So why do the authors of the JAMA article write "the contribution from screening is uncertain"? Because while screening increases the detection of slow growing tumors, the JAMA authors point out, it too often misses the most aggressive cancers which grow so fast that they are not detected early enough to be cured in many cases. And the cancer experts also point out that many patients are undergoing treatment from cancers that actually pose minimal risk. That's right: despite all the fear and scary statistics loudly publicized about these diseases, having breast or prostate cancer doesn't necessarily mean you have a dangerous disease.

"Without the ability to distinguish cancers that pose minimal risk from those posing substantial risk and with highly sensitive screening tests, there is an increased risk that the population will be over-treated," the authors of the JAMA article conclude.

"The basic assumption that screening programs that find and treat early stage disease will then prevent late-stage disease, or prevent cancer from spreading, may not always be correct. If a tumor is aggressive, finding it early may not prevent death," one of the authors, Ian Thompson, MD, said in a statement to the media. Dr. Thompson is professor and chairman of the Department of Urology at the Cancer Therapy and Research Center at the UT Health Science Center at San Antonio and has authored about 400 scientific articles addressing prevention, early detection, and treatment for prostate, kidney, and bladder cancers.

The JAMA authors are not condemning all cancer screening but getting the word out that it is "most successful when pre-malignant lesions can be detected and eliminated" such as during colonoscopies. And they are calling for these specific recommendations for early detection and prevention:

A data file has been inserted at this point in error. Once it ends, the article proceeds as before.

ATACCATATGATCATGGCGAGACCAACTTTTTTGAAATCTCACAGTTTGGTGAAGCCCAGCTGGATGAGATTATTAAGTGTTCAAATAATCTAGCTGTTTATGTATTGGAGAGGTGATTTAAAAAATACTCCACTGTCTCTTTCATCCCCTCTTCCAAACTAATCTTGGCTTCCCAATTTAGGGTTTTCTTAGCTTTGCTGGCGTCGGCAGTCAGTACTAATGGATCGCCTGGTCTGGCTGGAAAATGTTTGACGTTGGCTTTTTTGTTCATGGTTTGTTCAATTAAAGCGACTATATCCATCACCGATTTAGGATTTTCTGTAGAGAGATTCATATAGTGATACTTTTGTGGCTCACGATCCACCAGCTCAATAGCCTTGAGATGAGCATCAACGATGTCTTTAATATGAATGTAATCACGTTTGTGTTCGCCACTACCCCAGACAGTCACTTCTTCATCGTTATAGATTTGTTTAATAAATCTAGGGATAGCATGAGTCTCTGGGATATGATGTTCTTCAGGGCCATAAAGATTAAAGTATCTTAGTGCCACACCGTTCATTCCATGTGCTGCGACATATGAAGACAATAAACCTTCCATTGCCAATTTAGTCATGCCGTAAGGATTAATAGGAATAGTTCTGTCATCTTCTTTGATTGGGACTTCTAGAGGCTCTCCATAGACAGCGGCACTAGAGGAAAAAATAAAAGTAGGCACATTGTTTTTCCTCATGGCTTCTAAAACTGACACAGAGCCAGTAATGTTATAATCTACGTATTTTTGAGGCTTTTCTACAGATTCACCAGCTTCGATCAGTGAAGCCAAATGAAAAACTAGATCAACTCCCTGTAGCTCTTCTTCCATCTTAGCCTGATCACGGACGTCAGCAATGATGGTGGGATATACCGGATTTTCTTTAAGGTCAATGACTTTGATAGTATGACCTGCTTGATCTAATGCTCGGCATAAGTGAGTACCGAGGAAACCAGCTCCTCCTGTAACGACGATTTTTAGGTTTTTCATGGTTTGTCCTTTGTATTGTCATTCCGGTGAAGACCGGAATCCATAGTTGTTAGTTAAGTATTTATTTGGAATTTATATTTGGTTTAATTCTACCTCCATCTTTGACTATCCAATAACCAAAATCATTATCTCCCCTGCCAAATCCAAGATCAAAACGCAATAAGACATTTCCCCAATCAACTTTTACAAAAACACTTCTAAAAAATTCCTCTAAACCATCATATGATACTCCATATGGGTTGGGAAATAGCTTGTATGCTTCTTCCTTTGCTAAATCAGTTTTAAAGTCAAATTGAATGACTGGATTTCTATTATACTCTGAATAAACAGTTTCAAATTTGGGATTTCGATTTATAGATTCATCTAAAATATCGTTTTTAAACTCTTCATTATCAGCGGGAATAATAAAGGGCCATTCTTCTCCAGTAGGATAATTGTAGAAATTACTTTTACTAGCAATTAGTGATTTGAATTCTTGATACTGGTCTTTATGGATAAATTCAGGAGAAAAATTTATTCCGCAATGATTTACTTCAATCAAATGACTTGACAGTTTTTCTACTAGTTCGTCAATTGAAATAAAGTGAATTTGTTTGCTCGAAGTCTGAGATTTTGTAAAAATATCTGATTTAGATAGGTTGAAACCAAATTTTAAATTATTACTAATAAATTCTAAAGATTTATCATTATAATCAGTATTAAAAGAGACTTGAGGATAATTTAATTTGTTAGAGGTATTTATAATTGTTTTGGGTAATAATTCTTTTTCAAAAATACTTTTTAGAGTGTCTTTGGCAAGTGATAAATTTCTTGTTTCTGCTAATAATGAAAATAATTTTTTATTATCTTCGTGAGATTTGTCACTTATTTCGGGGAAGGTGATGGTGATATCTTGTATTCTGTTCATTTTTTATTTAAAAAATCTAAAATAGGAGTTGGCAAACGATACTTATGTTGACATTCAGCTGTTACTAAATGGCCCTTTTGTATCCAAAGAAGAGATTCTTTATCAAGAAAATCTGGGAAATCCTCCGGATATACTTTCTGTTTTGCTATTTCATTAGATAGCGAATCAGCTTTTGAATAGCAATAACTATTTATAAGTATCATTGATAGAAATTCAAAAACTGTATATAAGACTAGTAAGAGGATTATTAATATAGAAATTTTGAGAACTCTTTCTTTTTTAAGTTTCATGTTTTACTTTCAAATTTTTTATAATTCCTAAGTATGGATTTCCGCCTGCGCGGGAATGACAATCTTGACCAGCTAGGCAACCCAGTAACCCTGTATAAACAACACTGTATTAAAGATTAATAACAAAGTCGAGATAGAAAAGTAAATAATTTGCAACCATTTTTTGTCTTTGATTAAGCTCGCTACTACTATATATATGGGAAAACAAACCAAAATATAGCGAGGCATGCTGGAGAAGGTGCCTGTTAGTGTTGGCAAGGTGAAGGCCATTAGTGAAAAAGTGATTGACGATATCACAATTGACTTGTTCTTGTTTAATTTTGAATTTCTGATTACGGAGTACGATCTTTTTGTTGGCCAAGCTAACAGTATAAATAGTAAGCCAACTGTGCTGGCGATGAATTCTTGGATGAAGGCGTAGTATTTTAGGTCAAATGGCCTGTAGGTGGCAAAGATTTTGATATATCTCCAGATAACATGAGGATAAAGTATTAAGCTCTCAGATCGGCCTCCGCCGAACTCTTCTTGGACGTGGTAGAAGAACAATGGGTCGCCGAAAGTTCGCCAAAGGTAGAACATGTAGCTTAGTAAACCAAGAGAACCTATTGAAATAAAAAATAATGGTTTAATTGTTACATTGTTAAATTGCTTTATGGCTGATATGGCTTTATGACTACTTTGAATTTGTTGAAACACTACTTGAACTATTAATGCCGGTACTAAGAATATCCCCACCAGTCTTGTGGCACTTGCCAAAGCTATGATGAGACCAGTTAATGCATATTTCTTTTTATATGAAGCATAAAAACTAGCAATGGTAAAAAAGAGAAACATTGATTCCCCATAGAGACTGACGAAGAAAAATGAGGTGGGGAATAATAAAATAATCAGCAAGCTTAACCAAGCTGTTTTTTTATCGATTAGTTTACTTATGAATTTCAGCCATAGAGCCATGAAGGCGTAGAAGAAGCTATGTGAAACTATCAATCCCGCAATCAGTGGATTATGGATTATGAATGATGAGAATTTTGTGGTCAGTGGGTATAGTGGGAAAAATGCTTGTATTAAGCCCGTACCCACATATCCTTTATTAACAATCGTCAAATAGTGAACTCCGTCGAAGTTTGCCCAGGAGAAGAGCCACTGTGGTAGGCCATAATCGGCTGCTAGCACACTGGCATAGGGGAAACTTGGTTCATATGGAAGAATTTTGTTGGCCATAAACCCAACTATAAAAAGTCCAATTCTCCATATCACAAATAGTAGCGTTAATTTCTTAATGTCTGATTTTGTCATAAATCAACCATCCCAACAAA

• The development of tests that distinguish between cancers that are lethal and those that are low-risk.

• A reduction in treatment for low-risk disease. "Diagnosing cancers that don't kill the patient has led to treatment that may do more harm than good," they stated.

• Developing tools for doctors and patients to help them make informed decisions about prevention, screening, biopsy and treatment. This includes providing individualized treatments tailored to a person's specific tumor.

• Working to identify those who are at the highest risk for cancer and using proven prevention interventions to keep them from developing a malignancy in the first place.

"Over the years we have worked hard to find new treatments and new ways of finding disease and many of these interventions when appropriately assessed have saved lives," said Otis W. Brawley, MD, chief medical officer of the American Cancer Society, and professor of hematology, oncology and epidemiology at Emory University, in the press statement. "It is very appropriate that we occasionally step back, assess and reflect on what we in medicine are doing. In the case of some screening for some cancers, modern medicine has overpromised. Some of our successes are not as significant as first thought. Cancer is a complicated disease and too often we have tried to simplify it and simplify messages about it, to the point that we do harm to those we want to help."

NaturalNews has previously reported on serious health issues involving mass screenings for breast and prostate cancer, including a study showing that an increase in mammography screenings is associated with an increased incidence of breast cancer ( In addition, research published recently in the Journal of the National Cancer Institute concluded over a million American men who were told they had prostate cancer following the advent of PSA tests most likely had no real health problem -- until they started down the path of side-effect laden treatments and became labeled as "cancer patients" (